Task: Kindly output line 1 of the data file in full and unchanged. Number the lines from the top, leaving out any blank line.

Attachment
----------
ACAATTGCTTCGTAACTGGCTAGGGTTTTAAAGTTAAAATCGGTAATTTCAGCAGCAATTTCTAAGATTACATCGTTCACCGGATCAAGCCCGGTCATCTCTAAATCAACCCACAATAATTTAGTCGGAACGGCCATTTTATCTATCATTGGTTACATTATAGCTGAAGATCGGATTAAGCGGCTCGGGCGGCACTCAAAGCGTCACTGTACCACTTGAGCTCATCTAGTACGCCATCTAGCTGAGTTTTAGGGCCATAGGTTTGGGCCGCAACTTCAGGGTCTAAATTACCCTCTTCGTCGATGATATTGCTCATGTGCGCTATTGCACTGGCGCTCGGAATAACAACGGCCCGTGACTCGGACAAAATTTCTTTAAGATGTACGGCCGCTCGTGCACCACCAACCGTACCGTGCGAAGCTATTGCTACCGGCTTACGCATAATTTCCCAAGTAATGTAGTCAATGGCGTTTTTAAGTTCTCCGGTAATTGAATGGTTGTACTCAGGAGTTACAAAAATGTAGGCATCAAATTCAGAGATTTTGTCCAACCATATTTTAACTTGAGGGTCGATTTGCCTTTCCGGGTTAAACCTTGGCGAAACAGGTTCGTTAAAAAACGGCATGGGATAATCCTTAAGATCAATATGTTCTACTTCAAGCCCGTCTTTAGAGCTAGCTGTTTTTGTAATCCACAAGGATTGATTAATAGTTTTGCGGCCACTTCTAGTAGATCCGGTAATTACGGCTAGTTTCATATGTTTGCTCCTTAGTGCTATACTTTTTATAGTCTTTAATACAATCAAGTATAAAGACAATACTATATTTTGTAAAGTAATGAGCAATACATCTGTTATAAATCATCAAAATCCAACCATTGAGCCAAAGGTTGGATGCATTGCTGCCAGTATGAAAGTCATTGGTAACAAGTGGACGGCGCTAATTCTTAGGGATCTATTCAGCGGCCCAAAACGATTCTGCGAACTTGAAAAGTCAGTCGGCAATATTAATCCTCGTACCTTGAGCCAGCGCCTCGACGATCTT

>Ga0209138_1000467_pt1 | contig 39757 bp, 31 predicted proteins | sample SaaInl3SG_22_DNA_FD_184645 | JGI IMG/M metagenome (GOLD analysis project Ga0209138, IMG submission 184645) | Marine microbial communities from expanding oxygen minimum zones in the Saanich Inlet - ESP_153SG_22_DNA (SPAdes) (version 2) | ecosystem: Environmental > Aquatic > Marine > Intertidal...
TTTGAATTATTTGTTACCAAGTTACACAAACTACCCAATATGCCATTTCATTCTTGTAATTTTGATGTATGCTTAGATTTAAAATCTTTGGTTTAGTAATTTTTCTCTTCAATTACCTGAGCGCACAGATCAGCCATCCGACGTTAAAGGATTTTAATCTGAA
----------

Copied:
ACAATTGCTTCGTAACTGGCTAGGGTTTTAAAGTTAAAATCGGTAATTTCAGCAGCAATTTCTAAGATTACATCGTTCACCGGATCAAGCCCGGTCATCTCTAAATCAACCCACAATAATTTAGTCGGAACGGCCATTTTATCTATCATTGGTTACATTATAGCTGAAGATCGGATTAAGCGGCTCGGGCGGCACTCAAAGCGTCACTGTACCACTTGAGCTCATCTAGTACGCCATCTAGCTGAGTTTTAGGGCCATAGGTTTGGGCCGCAACTTCAGGGTCTAAATTACCCTCTTCGTCGATGATATTGCTCATGTGCGCTATTGCACTGGCGCTCGGAATAACAACGGCCCGTGACTCGGACAAAATTTCTTTAAGATGTACGGCCGCTCGTGCACCACCAACCGTACCGTGCGAAGCTATTGCTACCGGCTTACGCATAATTTCCCAAGTAATGTAGTCAATGGCGTTTTTAAGTTCTCCGGTAATTGAATGGTTGTACTCAGGAGTTACAAAAATGTAGGCATCAAATTCAGAGATTTTGTCCAACCATATTTTAACTTGAGGGTCGATTTGCCTTTCCGGGTTAAACCTTGGCGAAACAGGTTCGTTAAAAAACGGCATGGGATAATCCTTAAGATCAATATGTTCTACTTCAAGCCCGTCTTTAGAGCTAGCTGTTTTTGTAATCCACAAGGATTGATTAATAGTTTTGCGGCCACTTCTAGTAGATCCGGTAATTACGGCTAGTTTCATATGTTTGCTCCTTAGTGCTATACTTTTTATAGTCTTTAATACAATCAAGTATAAAGACAATACTATATTTTGTAAAGTAATGAGCAATACATCTGTTATAAATCATCAAAATCCAACCATTGAGCCAAAGGTTGGATGCATTGCTGCCAGTATGAAAGTCATTGGTAACAAGTGGACGGCGCTAATTCTTAGGGATCTATTCAGCGGCCCAAAACGATTCTGCGAACTTGAAAAGTCAGTCGGCAATATTAATCCTCGTACCTTGAGCCAGCGCCTCGACGATCTT